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Ruby on Rails
Domain-Driven Design
Backend
Tutorial

Aggregate - DDD in Ruby on Rails

Paweł Strzałkowski
Chief Technology Officer

In everyday life, the term "aggregate" has multiple meanings. This fact often leads Domain-Driven Design wannabes to confusion. It is an extremely important and needed modeling concept, which is too often forgotten in the realm of Ruby on Rails. Let's see how it may be useful to you, when implementing RoR applications.


"An AGGREGATE is a cluster of associated objects that we treat as a unit for the purpose of data changes. Each AGGREGATE has a root and a boundary. The boundary defines what is inside the AGGREGATE. The root is a single, specific ENTITY contained in the AGGREGATE. The root is the only member of the AGGREGATE that outside objects are allowed to hold references to."

— Eric Evans, Domain-Driven Design: Tackling Complexity in the Heart of Software

Group of objects

As you know from the article about Entities, we shouldn't treat objects as bags for data. They should encapsulate behaviour and protect their inner implementation details. An aggregate takes that to the next level.

Aggregate root and boundary

An aggregate is a group of objects (entities and associated value objects), which guards business rules. In the DDD nomenclature, these rules are called invariants. Aggregate is a conceptual and an organizational being. You may go through an entire codebase and see no explicit mention of the “aggregate” term. However, you will see entities which are called only by one entity. You will see others making sure that rules are followed. Like in the example above - Rate is used only by the Customer. You will also see namespaces and code organization patterns to support this approach.

Invariants

Every time an aggregate receives a command, it checks whether the requested change leads to a valid state. For the state to be valid, it has to be allowed by invariants. For example:

  • a client has less than 3 cars rented
  • a room is booked by up to one client
  • an order is approved only if the total price of items is lower than $300
  • up to one of the assigned processes is in processing state at a time

With each change request, one of two things happens:

  • the change is allowed by invariants and therefore the aggregate is modified,
  • the change breaks some of the invariants and is rejected as a whole.

In RoR, we are used to putting validations at (ActiveRecord) model level. We put form object validations on top of that and database level validations below. Such a sandwich is supposed to keep our data consistent. However, it's not what DDD is about. Here, we aim towards making the state and data consistent by applying business logic.

Business processes are not invariants

Consider the following scenario: A client chooses a new laptop. The current promo says that a discount coupon for a next order will be granted after the purchase. The order is finalized and payed for.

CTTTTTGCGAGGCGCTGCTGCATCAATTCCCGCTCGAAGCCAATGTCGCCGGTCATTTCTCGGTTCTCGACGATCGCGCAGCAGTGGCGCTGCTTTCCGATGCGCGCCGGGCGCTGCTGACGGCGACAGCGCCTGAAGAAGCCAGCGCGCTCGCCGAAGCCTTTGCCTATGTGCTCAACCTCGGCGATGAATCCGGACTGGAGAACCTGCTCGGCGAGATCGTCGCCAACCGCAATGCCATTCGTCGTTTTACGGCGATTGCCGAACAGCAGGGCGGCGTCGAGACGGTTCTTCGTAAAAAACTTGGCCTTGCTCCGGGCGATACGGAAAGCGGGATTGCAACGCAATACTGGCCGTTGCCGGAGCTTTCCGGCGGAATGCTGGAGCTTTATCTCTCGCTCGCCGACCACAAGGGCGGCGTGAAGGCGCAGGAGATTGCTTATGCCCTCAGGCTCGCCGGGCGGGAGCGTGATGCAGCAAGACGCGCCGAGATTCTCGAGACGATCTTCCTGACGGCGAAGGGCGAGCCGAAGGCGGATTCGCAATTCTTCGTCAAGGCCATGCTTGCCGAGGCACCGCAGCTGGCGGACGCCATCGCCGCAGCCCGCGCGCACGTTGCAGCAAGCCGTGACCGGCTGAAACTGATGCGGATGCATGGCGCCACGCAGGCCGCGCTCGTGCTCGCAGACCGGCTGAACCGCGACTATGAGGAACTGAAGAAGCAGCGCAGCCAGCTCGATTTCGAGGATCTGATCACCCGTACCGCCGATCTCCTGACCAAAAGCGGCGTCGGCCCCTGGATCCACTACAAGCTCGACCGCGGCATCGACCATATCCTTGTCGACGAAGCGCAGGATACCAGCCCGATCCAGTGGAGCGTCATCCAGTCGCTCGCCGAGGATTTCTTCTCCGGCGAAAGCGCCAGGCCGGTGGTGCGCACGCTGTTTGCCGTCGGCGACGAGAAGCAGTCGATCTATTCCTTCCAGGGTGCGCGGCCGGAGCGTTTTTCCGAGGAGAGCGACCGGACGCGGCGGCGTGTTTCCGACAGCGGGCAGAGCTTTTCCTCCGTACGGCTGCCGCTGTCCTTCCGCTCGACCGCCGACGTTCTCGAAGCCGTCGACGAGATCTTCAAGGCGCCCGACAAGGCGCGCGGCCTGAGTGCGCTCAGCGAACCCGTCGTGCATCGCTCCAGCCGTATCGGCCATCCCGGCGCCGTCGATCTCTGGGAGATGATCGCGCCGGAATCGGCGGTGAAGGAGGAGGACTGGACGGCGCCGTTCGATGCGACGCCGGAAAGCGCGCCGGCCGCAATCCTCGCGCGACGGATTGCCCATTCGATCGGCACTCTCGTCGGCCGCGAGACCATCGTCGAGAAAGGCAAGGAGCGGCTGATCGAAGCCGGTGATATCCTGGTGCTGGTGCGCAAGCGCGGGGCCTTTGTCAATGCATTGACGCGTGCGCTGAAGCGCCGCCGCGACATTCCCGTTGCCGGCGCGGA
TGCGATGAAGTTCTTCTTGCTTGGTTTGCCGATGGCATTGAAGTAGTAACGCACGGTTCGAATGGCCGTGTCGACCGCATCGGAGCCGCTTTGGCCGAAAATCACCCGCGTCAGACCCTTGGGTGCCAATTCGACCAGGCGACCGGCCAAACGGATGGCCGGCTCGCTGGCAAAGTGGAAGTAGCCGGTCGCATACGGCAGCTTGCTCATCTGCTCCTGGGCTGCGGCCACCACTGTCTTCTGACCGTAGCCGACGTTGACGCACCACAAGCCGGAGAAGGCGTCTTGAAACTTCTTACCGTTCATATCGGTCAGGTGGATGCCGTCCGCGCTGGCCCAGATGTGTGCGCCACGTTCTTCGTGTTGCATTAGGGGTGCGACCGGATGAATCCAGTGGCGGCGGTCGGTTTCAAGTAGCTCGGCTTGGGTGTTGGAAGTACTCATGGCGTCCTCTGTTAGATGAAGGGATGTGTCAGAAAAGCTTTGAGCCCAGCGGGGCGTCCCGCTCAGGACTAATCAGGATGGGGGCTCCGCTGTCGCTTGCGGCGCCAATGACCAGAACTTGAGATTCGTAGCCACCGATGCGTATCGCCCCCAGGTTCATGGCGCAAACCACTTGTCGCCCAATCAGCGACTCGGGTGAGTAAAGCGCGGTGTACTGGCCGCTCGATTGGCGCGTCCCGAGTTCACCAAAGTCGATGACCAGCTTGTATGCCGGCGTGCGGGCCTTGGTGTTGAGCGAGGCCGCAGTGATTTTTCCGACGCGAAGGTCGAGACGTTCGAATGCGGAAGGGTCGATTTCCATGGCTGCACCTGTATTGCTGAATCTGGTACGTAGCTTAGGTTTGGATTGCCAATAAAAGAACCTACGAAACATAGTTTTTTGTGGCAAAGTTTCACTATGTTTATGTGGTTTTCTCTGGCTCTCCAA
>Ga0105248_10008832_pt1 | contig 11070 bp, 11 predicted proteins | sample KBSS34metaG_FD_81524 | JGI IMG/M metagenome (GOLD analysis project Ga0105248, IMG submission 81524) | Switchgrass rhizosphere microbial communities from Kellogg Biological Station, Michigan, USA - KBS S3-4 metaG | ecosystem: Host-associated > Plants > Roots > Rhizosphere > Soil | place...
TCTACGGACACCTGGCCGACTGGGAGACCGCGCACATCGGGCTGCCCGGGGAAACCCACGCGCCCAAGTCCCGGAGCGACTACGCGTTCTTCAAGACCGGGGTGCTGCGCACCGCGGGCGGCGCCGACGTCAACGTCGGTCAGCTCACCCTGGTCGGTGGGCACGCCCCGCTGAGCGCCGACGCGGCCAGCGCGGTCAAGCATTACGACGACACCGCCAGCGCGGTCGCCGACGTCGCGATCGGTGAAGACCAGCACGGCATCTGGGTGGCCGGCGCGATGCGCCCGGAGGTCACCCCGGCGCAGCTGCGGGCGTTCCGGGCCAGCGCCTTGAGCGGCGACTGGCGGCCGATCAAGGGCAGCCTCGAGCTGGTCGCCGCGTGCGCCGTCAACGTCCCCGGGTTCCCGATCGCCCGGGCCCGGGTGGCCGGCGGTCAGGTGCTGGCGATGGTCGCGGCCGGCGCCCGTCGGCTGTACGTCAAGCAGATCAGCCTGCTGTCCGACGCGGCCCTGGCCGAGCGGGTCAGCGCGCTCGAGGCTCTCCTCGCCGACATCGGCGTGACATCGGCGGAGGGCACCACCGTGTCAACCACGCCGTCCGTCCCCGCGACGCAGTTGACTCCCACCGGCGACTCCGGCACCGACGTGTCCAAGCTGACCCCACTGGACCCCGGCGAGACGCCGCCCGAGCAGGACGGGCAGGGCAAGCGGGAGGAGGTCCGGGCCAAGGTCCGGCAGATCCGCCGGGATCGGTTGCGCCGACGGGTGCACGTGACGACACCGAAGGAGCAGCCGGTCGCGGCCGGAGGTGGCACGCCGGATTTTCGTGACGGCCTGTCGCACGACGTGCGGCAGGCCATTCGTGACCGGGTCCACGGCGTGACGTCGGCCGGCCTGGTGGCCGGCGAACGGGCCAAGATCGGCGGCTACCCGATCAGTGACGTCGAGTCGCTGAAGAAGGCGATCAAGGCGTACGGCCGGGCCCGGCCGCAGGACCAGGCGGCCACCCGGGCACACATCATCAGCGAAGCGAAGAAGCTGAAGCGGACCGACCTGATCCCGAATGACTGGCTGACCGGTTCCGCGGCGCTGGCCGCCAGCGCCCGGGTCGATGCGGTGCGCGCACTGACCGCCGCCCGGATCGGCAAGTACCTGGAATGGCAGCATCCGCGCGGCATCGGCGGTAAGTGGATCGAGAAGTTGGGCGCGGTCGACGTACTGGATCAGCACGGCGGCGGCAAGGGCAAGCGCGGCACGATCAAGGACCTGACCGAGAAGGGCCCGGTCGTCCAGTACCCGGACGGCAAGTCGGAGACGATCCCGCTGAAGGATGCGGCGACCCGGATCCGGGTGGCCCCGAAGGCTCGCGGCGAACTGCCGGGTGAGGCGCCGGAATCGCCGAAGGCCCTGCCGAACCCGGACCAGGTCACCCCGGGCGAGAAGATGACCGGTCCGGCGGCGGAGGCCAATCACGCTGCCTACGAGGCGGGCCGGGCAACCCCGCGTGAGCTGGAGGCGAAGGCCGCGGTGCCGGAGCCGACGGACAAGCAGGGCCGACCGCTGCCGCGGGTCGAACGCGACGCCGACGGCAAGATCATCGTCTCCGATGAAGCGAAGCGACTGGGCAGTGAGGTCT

When the payment is complete, we have to:

  • save the fact the payment has been made
  • progress order's state
  • create shipment package
  • generate a discount coupon
  • assign the coupon to the client

Often, these changes are handled in a single request and persisted in one transaction. Effectively, they are modeled as a single, vast aggregate. Just imagine how much data has to be gathered and handled by the database within such a transaction. What's also important, the transaction effectively locks all handled objects for writing for concurrent processes (see the next chapters for details).

Keep the aggregates small

How small? The smallest aggregate is a lone entity, which automatically becomes its root and the boundary. It is usually not possible to model a real domain using such simple building blocks.

A change, to be consistent, has to be performed in a transaction. It has to be atomic. Otherwise, a processing or an infrastructure malfunction would leave the application in an inconsistent state. The proper size of an aggregate is the needed size of consistency boundary.

Transactions are natural for Ruby on Rails developers and well handled by the framework. There is a lot to say about db transactions, which goes far beyond the scope of this article. But one thing is certain - the smaller and shorter a transaction is, the better. It's ok to atomically update an order and its items. But it's not ok, when we lock and update tens or even hundreds of objects at a time.

References to identities of other aggregate roots are ok

The fact that an aggregate contains a reference to another aggregate, doesn't automatically merge them into one. An aggregate root or entities inside the boundary may reference another aggregate. However, Ruby on Rails encourages programmers to tightly couple entities using associations like :belongs_to or :has_many. It enables loading entities inside of other entities and prevents thoughtful modeling altogether.